Let me take you back 6 years ago. When a certain 12 year old son of mine was just 6 years old.
6-year-olds are great. They want to sleep in on school days (and nearly miss the bus every day), but on Saturdays they automatically wake up an hour before they would for school and want to watch cartoons!
Six-year-olds don’t quite get time, either. You can’t just tell them, “Stay in bed until 7:30am.” Not that they would do it anyway. How, then, can you help kids learn to stay in bed until 7:30am on a Saturday morning? Turn it into a game!
Grandpa had just given this grandson a new Raspberry Pi with the objective of using it to create a project. Well, we had the Pi, now we had a need for a project. Could we use the Raspberry Pi to help him know if it was too early to get out of bed? Kids learn from an early age that red means stop and green means go. How about using the Raspberry Pi to make a traffic light. Push a button and the Pi checks the day and time, and if it’s after 7:30am on a Saturday, it’s OK to get out of bed - GREEN LIGHT. But if it’s before 7:30am, RED LIGHT - stay in bed. This could also work for at night time. After 8pm? RED LIGHT - stay in bed. Before 8pm? GREEN LIGHT, not time for bed yet.
So I set to work with my son to build a traffic light out of cardboard, and with a button and three LEDs, we made the traffic light pictured above.
- Raspberry Pi
- Red, Green, Yellow LED
- yellow spray paint
We used cardboard, tape and yellow spray paint to make a traffic light. Red, yellow and Green LEDs make the light come to life. A small push button on the top of the light turns the system on and displays the correct light for the time. A Raspberry Pi is the brains of the unit, and everything is connected with wires and a breadboard.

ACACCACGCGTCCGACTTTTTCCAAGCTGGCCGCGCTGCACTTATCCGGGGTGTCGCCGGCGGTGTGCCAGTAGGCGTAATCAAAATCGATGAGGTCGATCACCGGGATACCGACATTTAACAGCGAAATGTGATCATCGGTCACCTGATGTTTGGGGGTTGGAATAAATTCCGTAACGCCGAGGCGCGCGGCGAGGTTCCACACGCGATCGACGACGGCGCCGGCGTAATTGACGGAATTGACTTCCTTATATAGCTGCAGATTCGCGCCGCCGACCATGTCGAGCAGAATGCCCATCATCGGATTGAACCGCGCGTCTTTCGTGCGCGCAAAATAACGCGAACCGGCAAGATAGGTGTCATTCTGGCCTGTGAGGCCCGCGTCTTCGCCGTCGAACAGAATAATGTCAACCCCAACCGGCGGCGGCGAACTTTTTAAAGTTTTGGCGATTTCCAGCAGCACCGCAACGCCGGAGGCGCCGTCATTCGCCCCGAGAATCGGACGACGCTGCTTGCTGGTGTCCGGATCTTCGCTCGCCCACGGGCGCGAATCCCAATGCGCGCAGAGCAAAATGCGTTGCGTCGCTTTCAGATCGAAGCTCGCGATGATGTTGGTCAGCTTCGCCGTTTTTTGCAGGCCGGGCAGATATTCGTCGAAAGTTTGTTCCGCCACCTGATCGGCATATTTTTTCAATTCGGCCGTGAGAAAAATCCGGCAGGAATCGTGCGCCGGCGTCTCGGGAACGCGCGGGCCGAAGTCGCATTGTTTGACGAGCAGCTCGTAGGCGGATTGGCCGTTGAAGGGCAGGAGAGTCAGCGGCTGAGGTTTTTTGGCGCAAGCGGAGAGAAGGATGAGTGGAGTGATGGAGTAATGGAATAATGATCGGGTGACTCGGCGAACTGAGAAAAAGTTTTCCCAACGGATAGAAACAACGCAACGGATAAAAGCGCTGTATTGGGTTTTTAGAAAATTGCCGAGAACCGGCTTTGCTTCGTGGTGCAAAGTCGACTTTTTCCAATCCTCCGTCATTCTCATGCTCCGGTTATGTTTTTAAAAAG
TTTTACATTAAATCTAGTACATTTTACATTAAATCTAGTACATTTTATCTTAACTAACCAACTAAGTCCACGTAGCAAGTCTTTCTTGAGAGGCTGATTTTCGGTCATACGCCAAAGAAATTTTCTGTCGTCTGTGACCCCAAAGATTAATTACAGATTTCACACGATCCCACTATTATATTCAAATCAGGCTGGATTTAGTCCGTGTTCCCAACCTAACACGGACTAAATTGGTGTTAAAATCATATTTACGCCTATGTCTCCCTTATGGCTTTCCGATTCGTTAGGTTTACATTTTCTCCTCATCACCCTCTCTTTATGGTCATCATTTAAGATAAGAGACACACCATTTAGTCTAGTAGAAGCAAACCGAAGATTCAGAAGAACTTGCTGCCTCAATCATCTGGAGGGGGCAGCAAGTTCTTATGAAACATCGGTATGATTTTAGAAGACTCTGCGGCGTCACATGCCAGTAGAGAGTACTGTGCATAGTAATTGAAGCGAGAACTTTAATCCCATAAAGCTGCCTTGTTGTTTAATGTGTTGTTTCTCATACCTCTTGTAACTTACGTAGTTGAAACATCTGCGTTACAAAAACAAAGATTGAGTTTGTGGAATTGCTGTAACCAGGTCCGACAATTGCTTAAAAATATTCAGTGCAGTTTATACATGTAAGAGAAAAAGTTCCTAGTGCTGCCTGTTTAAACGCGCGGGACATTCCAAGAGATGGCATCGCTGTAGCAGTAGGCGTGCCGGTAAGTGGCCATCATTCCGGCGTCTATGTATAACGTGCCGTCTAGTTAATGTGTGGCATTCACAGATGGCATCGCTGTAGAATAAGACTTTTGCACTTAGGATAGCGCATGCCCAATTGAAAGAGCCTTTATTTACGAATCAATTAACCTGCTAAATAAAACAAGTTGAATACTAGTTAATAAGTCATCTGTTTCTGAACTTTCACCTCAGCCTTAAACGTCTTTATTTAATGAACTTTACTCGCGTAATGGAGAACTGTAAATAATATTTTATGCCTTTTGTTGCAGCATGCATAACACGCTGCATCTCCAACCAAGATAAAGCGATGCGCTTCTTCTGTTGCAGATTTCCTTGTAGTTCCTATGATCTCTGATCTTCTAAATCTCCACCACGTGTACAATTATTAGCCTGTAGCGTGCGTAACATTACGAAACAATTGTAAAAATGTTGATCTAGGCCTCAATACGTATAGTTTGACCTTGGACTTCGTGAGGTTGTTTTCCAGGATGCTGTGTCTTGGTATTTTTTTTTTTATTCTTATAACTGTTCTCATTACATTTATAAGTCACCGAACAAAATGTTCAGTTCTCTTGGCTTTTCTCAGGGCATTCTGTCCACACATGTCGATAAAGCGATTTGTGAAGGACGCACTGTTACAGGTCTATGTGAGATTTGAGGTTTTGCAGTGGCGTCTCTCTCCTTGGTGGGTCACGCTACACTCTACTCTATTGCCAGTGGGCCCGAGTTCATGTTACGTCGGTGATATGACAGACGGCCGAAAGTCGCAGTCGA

Three LEDs are connected to the Raspberry Pi.
- red = pin 18 and ground through a 100 ohm resistor
- yellow = pin 14 and ground through a 100 ohm resistor
- green = pin 15 and ground through a 100 ohm resistor
The button is connected to pin 4 and ground.
One thing really cool about this project, was that my 7-year-old was able to design and code the traffic light himself (with a bit of help). We wrote down the logic we wanted the traffic light to follow on a piece of paper. Then with a little bit of instruction, he was able to use Scratch on the Raspberry Pi to create the code.
The code is “written” in a program called Scratch. Scratch is a graphical coding program that allows you to use color coded blocks to represent coding structures. What I like about Scratch, is that it makes it visually understandable what parts of code belong to which control structures. It is very easy to see that a certain part of the code only works within an ‘if’ statement, for example.
Here is the code for a basic traffic signal that includes a ‘walk’ button. This is the basics needed for making the traffic light for my son’s project.
Here’s the code explained:
The block with the green flag is the code that starts when the green flag in Scratch is clicked. This is how a program is run. This starts the traffic pattern code.
This code turns all of the LEDs off, and the yellow LED on all at once. After a 5 second pause, the yellow LED is turned off and the red LED is turned on. After another 5 second pause, the red LED is turned off and the green LED is turned on for two seconds, and then turned off.
The green LED is turned off at the end of this code sequence so that it flows into the next code block.
The walk signal code has three if conditional statements. Each statement checks for the state of each of the LEDs.
Fist, if the yellow light is on (pin 14) when the button is pressed, then keep it on for 2 more seconds. After which, the traffic pattern resumes.